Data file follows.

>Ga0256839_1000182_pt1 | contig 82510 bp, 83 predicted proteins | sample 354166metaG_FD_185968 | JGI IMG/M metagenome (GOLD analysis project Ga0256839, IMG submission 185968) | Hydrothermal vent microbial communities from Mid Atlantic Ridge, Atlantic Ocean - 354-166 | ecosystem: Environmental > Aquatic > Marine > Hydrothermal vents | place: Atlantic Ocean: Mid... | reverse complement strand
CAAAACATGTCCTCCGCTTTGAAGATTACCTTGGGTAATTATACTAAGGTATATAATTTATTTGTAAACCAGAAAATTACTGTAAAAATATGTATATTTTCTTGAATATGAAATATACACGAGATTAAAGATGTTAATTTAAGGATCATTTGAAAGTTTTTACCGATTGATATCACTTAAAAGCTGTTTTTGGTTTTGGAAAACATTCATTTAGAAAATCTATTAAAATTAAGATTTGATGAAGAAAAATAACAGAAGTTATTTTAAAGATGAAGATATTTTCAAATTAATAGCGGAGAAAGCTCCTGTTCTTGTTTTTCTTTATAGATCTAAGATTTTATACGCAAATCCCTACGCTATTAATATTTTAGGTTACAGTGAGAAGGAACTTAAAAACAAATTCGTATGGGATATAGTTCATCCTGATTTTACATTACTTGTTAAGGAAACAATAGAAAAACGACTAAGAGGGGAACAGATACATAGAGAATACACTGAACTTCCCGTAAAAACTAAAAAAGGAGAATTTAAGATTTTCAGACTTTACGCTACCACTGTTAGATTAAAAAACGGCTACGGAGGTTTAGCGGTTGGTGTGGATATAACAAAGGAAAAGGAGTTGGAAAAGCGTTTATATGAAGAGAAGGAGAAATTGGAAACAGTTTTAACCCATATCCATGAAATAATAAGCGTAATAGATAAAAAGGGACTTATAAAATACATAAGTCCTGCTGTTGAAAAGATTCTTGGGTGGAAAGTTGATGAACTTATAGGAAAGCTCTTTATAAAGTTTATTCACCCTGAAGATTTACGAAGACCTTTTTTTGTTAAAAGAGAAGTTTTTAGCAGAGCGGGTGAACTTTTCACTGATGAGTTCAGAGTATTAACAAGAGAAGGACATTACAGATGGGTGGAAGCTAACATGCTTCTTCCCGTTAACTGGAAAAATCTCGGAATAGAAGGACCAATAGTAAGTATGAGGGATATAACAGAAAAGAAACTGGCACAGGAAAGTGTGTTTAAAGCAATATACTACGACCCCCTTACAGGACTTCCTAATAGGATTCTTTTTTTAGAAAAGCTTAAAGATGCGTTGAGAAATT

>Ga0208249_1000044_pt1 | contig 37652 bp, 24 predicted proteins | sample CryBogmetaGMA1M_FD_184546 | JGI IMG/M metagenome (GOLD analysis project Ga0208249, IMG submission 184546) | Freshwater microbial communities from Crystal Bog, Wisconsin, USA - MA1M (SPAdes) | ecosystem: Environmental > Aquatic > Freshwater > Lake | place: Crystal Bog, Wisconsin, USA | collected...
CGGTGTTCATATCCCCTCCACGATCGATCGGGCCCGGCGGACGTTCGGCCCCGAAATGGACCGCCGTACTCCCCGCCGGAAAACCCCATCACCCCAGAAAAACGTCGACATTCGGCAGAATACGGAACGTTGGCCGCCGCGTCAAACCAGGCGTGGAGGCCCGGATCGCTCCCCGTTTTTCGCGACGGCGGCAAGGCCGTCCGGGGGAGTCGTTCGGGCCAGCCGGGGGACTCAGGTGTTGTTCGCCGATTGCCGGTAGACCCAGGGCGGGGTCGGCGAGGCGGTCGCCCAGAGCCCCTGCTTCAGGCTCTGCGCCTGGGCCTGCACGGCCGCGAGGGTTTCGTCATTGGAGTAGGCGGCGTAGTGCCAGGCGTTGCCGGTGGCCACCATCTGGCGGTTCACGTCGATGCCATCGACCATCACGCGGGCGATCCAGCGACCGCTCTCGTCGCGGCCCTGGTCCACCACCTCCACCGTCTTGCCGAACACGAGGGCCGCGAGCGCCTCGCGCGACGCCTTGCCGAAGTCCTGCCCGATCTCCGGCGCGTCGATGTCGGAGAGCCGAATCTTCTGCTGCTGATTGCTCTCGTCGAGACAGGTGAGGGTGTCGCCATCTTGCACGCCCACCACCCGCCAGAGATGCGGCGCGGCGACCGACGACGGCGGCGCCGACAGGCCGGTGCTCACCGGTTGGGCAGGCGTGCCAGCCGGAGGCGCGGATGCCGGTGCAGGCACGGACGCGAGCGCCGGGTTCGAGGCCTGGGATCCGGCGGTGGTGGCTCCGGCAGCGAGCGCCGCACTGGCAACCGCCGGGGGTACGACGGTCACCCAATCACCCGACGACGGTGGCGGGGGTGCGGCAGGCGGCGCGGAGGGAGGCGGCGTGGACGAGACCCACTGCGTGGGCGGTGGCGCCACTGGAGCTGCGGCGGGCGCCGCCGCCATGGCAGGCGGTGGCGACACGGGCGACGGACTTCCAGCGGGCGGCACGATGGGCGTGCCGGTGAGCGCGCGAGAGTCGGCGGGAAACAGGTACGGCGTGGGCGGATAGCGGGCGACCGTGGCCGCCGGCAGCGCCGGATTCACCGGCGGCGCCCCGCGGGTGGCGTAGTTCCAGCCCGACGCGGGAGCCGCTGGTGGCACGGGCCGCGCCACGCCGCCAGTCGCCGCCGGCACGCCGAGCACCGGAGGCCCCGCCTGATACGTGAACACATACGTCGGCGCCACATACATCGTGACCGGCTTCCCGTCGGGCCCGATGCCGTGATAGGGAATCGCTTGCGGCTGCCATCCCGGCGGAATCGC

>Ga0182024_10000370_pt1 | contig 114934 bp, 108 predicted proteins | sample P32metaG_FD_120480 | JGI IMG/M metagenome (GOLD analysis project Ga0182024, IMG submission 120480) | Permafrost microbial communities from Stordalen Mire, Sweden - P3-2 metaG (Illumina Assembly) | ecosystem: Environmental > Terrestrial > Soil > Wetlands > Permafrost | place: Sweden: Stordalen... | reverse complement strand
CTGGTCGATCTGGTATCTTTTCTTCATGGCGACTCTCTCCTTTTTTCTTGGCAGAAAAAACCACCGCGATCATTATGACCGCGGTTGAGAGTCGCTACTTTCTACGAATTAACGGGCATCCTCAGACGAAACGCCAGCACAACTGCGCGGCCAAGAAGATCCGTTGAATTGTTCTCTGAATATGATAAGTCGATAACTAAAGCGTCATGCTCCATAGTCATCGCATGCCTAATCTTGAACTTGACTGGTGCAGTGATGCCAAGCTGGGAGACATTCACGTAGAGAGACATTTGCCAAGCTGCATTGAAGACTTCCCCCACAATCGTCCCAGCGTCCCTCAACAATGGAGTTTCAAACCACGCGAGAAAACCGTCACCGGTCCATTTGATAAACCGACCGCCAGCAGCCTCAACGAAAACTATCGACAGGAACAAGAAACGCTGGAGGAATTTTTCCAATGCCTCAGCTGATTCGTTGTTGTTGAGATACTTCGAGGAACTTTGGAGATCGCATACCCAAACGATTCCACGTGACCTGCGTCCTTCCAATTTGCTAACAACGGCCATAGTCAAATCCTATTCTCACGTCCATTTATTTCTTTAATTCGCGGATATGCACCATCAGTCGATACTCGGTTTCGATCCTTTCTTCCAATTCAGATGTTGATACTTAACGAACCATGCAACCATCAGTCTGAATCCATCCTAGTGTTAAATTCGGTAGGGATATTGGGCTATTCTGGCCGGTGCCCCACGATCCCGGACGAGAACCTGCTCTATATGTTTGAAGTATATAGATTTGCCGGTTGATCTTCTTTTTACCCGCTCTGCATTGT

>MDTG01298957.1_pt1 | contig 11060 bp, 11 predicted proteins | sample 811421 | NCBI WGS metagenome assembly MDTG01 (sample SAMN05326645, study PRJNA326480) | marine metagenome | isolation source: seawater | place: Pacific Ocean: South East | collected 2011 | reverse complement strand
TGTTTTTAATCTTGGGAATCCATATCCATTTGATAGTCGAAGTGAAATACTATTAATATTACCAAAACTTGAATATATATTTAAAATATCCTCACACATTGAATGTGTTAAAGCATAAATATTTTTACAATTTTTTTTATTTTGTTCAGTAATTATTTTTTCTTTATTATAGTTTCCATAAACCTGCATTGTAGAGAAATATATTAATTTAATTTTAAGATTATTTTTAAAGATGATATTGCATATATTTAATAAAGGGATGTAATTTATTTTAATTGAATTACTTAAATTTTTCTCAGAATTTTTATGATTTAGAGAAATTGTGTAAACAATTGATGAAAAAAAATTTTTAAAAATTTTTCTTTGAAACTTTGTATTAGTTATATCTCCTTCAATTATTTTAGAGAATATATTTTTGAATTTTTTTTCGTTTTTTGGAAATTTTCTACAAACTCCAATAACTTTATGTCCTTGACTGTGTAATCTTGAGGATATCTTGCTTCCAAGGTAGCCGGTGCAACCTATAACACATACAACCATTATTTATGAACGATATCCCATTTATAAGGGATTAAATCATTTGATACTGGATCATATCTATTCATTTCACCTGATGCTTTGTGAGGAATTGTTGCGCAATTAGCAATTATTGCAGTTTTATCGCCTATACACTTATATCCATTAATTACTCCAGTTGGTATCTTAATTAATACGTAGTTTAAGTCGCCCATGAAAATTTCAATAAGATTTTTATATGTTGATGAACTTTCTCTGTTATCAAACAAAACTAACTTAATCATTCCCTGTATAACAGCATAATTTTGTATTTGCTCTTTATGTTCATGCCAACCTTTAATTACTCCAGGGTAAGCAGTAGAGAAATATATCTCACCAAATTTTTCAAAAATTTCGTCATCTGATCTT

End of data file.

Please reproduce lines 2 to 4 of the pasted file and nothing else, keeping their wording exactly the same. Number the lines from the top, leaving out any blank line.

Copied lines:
CAAAACATGTCCTCCGCTTTGAAGATTACCTTGGGTAATTATACTAAGGTATATAATTTATTTGTAAACCAGAAAATTACTGTAAAAATATGTATATTTTCTTGAATATGAAATATACACGAGATTAAAGATGTTAATTTAAGGATCATTTGAAAGTTTTTACCGATTGATATCACTTAAAAGCTGTTTTTGGTTTTGGAAAACATTCATTTAGAAAATCTATTAAAATTAAGATTTGATGAAGAAAAATAACAGAAGTTATTTTAAAGATGAAGATATTTTCAAATTAATAGCGGAGAAAGCTCCTGTTCTTGTTTTTCTTTATAGATCTAAGATTTTATACGCAAATCCCTACGCTATTAATATTTTAGGTTACAGTGAGAAGGAACTTAAAAACAAATTCGTATGGGATATAGTTCATCCTGATTTTACATTACTTGTTAAGGAAACAATAGAAAAACGACTAAGAGGGGAACAGATACATAGAGAATACACTGAACTTCCCGTAAAAACTAAAAAAGGAGAATTTAAGATTTTCAGACTTTACGCTACCACTGTTAGATTAAAAAACGGCTACGGAGGTTTAGCGGTTGGTGTGGATATAACAAAGGAAAAGGAGTTGGAAAAGCGTTTATATGAAGAGAAGGAGAAATTGGAAACAGTTTTAACCCATATCCATGAAATAATAAGCGTAATAGATAAAAAGGGACTTATAAAATACATAAGTCCTGCTGTTGAAAAGATTCTTGGGTGGAAAGTTGATGAACTTATAGGAAAGCTCTTTATAAAGTTTATTCACCCTGAAGATTTACGAAGACCTTTTTTTGTTAAAAGAGAAGTTTTTAGCAGAGCGGGTGAACTTTTCACTGATGAGTTCAGAGTATTAACAAGAGAAGGACATTACAGATGGGTGGAAGCTAACATGCTTCTTCCCGTTAACTGGAAAAATCTCGGAATAGAAGGACCAATAGTAAGTATGAGGGATATAACAGAAAAGAAACTGGCACAGGAAAGTGTGTTTAAAGCAATATACTACGACCCCCTTACAGGACTTCCTAATAGGATTCTTTTTTTAGAAAAGCTTAAAGATGCGTTGAGAAATT

>Ga0208249_1000044_pt1 | contig 37652 bp, 24 predicted proteins | sample CryBogmetaGMA1M_FD_184546 | JGI IMG/M metagenome (GOLD analysis project Ga0208249, IMG submission 184546) | Freshwater microbial communities from Crystal Bog, Wisconsin, USA - MA1M (SPAdes) | ecosystem: Environmental > Aquatic > Freshwater > Lake | place: Crystal Bog, Wisconsin, USA | collected...
CGGTGTTCATATCCCCTCCACGATCGATCGGGCCCGGCGGACGTTCGGCCCCGAAATGGACCGCCGTACTCCCCGCCGGAAAACCCCATCACCCCAGAAAAACGTCGACATTCGGCAGAATACGGAACGTTGGCCGCCGCGTCAAACCAGGCGTGGAGGCCCGGATCGCTCCCCGTTTTTCGCGACGGCGGCAAGGCCGTCCGGGGGAGTCGTTCGGGCCAGCCGGGGGACTCAGGTGTTGTTCGCCGATTGCCGGTAGACCCAGGGCGGGGTCGGCGAGGCGGTCGCCCAGAGCCCCTGCTTCAGGCTCTGCGCCTGGGCCTGCACGGCCGCGAGGGTTTCGTCATTGGAGTAGGCGGCGTAGTGCCAGGCGTTGCCGGTGGCCACCATCTGGCGGTTCACGTCGATGCCATCGACCATCACGCGGGCGATCCAGCGACCGCTCTCGTCGCGGCCCTGGTCCACCACCTCCACCGTCTTGCCGAACACGAGGGCCGCGAGCGCCTCGCGCGACGCCTTGCCGAAGTCCTGCCCGATCTCCGGCGCGTCGATGTCGGAGAGCCGAATCTTCTGCTGCTGATTGCTCTCGTCGAGACAGGTGAGGGTGTCGCCATCTTGCACGCCCACCACCCGCCAGAGATGCGGCGCGGCGACCGACGACGGCGGCGCCGACAGGCCGGTGCTCACCGGTTGGGCAGGCGTGCCAGCCGGAGGCGCGGATGCCGGTGCAGGCACGGACGCGAGCGCCGGGTTCGAGGCCTGGGATCCGGCGGTGGTGGCTCCGGCAGCGAGCGCCGCACTGGCAACCGCCGGGGGTACGACGGTCACCCAATCACCCGACGACGGTGGCGGGGGTGCGGCAGGCGGCGCGGAGGGAGGCGGCGTGGACGAGACCCACTGCGTGGGCGGTGGCGCCACTGGAGCTGCGGCGGGCGCCGCCGCCATGGCAGGCGGTGGCGACACGGGCGACGGACTTCCAGCGGGCGGCACGATGGGCGTGCCGGTGAGCGCGCGAGAGTCGGCGGGAAACAGGTACGGCGTGGGCGGATAGCGGGCGACCGTGGCCGCCGGCAGCGCCGGATTCACCGGCGGCGCCCCGCGGGTGGCGTAGTTCCAGCCCGACGCGGGAGCCGCTGGTGGCACGGGCCGCGCCACGCCGCCAGTCGCCGCCGGCACGCCGAGCACCGGAGGCCCCGCCTGATACGTGAACACATACGTCGGCGCCACATACATCGTGACCGGCTTCCCGTCGGGCCCGATGCCGTGATAGGGAATCGCTTGCGGCTGCCATCCCGGCGGAATCGC